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Suppose we have a non-strict total ordering on tuples of real numbers (the ordering includes tuples of differing lengths). Any tuple, t2, generated from another tuple, t1, by increasing one or more values has t2>t1. Is there necessarily a function f from tuples to real numbers which preserves the ordering? Can this be easily further generalised?

Note:

  • By non-strict, I mean that different elements may be equivalent
  • This question is actually motivated by investigating Utilitarianism. The tuples are tuples of individual utilities and the aim is to see whether the ability to rank tuples of utilities (with one common sense restriction on the ordering) necessarily means that that a combined utility function can be created
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I'm not sure I understand your question. Is a non-strict total ordering just one in which different elements are allowed to be equivalent? What do you mean by "generated"? Do you mean that if tuple A has tuple B as a subsequence, then A is greater than B, or should "subsequence" be replaced by any of subword, left truncation, right truncation? –  Qiaochu Yuan Dec 7 '09 at 5:22
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I agree with Qiaochu. As he says, the words "non-strict" and "generated" need clarification. –  Tom Leinster Dec 7 '09 at 13:35
    
Clarified non-strict. Sorry, I don't know how I left out the word increasing from the discussion of generation. –  Casebash Dec 10 '09 at 23:40
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1 Answer 1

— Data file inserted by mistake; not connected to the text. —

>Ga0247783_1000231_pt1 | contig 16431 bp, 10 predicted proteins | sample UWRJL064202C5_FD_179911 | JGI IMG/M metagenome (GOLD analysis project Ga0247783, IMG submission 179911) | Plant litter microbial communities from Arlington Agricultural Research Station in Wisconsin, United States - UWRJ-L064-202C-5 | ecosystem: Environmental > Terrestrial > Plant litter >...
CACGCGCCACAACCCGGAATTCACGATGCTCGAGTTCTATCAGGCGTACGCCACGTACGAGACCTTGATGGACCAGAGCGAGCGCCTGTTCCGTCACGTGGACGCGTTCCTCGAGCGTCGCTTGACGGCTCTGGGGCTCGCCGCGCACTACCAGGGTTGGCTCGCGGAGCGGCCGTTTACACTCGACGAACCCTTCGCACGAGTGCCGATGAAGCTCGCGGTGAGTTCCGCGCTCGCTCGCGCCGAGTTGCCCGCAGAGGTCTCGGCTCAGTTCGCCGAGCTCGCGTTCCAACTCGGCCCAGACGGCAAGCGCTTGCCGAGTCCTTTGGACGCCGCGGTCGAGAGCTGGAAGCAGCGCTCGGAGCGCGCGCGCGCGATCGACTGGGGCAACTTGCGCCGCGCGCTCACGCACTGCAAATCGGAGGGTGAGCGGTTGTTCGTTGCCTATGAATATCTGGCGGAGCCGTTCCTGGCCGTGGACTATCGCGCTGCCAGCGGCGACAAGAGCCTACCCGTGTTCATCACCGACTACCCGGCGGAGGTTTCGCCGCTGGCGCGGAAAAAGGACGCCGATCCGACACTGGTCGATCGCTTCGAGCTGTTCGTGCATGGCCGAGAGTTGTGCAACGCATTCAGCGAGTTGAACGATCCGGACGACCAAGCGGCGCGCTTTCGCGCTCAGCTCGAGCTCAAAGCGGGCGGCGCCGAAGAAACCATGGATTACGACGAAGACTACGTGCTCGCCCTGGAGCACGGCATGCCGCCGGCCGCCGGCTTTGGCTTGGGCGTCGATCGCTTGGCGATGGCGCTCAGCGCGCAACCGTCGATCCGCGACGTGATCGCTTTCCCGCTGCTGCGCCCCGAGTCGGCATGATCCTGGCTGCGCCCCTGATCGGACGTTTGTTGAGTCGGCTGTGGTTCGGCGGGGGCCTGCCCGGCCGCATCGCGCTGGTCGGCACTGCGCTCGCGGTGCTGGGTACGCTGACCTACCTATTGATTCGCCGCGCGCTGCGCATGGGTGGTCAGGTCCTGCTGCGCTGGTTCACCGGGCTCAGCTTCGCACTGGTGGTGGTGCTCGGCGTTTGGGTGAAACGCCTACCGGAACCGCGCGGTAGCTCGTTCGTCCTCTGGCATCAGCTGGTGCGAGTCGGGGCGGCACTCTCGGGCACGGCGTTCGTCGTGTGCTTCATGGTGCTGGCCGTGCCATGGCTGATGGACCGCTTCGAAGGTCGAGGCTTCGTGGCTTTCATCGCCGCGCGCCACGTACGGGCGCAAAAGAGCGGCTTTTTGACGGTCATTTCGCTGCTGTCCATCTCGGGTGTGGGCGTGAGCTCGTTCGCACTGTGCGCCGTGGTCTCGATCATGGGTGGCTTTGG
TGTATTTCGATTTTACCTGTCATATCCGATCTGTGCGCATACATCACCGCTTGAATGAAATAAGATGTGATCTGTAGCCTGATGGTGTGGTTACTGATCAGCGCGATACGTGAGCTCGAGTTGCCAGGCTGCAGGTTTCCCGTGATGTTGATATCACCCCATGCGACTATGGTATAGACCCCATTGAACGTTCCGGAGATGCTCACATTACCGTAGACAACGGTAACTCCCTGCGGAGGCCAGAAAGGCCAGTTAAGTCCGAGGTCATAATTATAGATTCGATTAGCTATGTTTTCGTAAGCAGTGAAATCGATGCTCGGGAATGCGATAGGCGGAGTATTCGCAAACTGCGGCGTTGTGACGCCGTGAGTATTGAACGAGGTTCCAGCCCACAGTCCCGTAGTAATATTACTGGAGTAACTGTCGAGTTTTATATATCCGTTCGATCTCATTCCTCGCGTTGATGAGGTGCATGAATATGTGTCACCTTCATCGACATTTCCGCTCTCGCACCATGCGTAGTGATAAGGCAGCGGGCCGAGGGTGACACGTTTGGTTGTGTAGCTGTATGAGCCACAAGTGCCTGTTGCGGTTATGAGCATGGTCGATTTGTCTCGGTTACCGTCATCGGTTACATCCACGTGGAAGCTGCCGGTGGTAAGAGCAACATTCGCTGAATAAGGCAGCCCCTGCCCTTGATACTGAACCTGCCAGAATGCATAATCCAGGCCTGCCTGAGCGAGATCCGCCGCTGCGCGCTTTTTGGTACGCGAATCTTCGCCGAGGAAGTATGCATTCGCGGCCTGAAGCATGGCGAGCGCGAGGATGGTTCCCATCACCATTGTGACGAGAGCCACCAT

I'm not sure what the point of taking tuples is, since all you seem to care about is the cardinality of the set of tuples (which is the same as the cardinality of the reals).

If you're asking whether every total ordering on a set with the cardinality of the reals is order-isomorphic to the usual ordering on a subset of the reals, the answer is no. In the reals, there can be at most countably many disjoint intervals, but that's not true in the long line.

If you're asking whether tuples with the lexicographic total order are order-isomorphic to a subset of the reals, the answer is again no, even for 2-tuples, for the same reason: the 2-tuples have uncountably many disjoint intervals of the form (a,b)-(a,c) (with b < c).

As for "I'm not really sure what area of maths this is": order theory.

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I've clarified the question –  Casebash Dec 10 '09 at 23:45
    
The third paragraph of this answer still answers your question, since one possible utility ordering would be the lexicographic one, and even a quite small subspace of the set of tuples can't be embedded into $\mathbb{R}$. It is possible that <i>some</i> orderings of the tuples do embed into $\mathbb{R}$, but this is in some sense the most natural, and can't work. –  Richard Rast Jun 12 '11 at 16:24
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